At that time, in a practice that was also being developed independently in the Nashville studios, the L.A. low end was often the combination of double bass and bass guitar, sometimes in unison, sometimes employing counterpoint.  Carol was often teamed with upright bassist Lyle Ritz for an instantly identifiable signature that powered Phil Spector’s Wall Of Sound, the Brian Wilson confected Beach Boys records, and just about anything else recorded in Los Angeles.

I’ve always believed that Carol’s secret was that she took the nomenclature of her instrument literally. It was a bass GUITAR, not an ersatz substitute for double bass, and she approached it that way, taking advantage of the possibilities of a more workable neck and strings than the bull fiddle offered, and also the increased tonal pallette that the pickups and controls made possible. To me, there was always a distinct difference between a Carol Kaye part and one by her great contemporary at Motown, James Jamerson, in that Jamerson had started as an upright bass player and moved to bass guitar, whereas Carol was first a guitarist, with a guitarist’s sensibilities.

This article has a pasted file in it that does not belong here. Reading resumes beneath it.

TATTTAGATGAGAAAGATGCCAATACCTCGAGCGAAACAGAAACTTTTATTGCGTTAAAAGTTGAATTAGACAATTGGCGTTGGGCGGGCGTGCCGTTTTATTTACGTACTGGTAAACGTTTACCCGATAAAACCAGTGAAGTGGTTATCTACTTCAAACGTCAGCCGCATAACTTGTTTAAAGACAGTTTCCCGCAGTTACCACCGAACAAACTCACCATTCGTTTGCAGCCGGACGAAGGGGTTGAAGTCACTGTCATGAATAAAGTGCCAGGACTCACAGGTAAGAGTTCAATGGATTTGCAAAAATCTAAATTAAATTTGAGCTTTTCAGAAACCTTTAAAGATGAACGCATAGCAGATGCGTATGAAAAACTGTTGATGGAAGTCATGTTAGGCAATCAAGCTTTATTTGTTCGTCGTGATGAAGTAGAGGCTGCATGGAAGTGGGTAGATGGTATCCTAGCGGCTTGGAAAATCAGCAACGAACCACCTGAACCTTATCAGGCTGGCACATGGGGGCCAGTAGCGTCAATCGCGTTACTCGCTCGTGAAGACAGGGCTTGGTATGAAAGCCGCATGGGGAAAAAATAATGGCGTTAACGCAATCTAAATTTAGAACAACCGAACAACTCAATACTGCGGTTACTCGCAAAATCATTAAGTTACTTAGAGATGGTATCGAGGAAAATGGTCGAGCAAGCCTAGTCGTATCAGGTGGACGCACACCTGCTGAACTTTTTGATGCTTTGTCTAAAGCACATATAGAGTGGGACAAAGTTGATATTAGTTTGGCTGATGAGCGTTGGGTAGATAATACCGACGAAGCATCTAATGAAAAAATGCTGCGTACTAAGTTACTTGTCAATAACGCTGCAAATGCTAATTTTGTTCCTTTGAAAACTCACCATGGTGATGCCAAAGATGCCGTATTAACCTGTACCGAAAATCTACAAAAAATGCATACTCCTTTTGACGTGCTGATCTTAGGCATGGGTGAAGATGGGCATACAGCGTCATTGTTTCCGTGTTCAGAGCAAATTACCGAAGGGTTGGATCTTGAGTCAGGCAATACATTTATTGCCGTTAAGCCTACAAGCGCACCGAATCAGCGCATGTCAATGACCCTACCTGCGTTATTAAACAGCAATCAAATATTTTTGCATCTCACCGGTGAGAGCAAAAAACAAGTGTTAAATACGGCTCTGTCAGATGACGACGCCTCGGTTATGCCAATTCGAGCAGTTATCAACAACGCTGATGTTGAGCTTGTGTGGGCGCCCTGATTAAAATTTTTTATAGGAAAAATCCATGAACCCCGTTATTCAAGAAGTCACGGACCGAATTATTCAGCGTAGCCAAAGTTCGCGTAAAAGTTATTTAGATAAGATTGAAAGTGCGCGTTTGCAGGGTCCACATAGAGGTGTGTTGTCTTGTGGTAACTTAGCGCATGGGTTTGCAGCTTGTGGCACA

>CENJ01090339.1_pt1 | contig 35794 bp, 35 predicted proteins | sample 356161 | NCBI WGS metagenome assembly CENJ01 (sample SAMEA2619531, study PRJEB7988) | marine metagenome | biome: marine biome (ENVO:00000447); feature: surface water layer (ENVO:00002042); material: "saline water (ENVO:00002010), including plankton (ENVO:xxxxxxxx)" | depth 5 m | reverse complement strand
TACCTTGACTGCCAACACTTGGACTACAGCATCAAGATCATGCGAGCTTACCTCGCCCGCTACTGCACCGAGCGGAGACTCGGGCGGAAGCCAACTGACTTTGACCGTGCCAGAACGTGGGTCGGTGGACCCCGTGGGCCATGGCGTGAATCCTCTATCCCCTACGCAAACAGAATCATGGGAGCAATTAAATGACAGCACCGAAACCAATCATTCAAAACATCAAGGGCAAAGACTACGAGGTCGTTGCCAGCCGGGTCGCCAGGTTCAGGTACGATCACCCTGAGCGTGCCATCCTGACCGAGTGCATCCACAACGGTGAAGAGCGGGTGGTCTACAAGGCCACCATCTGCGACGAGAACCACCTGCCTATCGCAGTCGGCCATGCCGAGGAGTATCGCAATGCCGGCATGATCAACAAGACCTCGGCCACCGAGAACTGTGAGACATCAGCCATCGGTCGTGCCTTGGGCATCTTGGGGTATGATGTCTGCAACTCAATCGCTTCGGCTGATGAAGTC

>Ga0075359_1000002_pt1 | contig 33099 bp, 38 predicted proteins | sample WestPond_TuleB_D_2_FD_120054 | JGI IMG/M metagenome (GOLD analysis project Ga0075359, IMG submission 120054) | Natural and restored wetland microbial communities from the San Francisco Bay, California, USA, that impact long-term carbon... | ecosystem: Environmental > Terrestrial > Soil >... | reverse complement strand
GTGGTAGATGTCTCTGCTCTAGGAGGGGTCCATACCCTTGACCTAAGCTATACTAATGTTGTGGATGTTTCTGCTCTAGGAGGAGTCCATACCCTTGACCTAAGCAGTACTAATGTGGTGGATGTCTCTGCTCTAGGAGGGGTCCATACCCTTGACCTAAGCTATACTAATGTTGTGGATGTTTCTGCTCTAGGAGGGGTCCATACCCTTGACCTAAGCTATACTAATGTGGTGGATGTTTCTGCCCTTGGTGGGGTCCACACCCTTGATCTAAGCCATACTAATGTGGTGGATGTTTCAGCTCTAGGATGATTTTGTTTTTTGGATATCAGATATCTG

Ms. Kaye wrote many tutorial books, was responsible for classic DVD courses, and gave lessons to myriad players through the years. Her achievements and contributions have been truly monumental.

From The Desk… Something in the Way They Play: Legendary Female Guitarists Part 6

Barbara Lynn by JOtwell (click to buy prints)
Barbara Lynn by JOtwell (click to buy prints)

Continued from: http://wp.me/p2W71Q-jS

A woman whose contributions are easier to pinpoint is Barbara Lynn, a leftie out of Beaumont, Texas, who emerged in the early ‘60s with the much-covered You’ll Lose A Good Thing, a huge hit across the board, recorded in New Orleans with Huey P. Meaux.  She was the entire package: a prolific songwriter and singer and a formidable lead guitarist who favored a white Fender Esquire.  She took a long maternal leave through most of the ‘70s and re-emerged to great critical acclaim in the ‘80s, especially in Japan, where she recorded a live album in 1984.  After her husband’s passing she resumed her recording career and earned a Pioneer Award from the Rhythm and Blues Foundation in 1999.  Her compositions have been covered by Aretha Franklin, The Rolling Stones, and even Moby, to name just a few.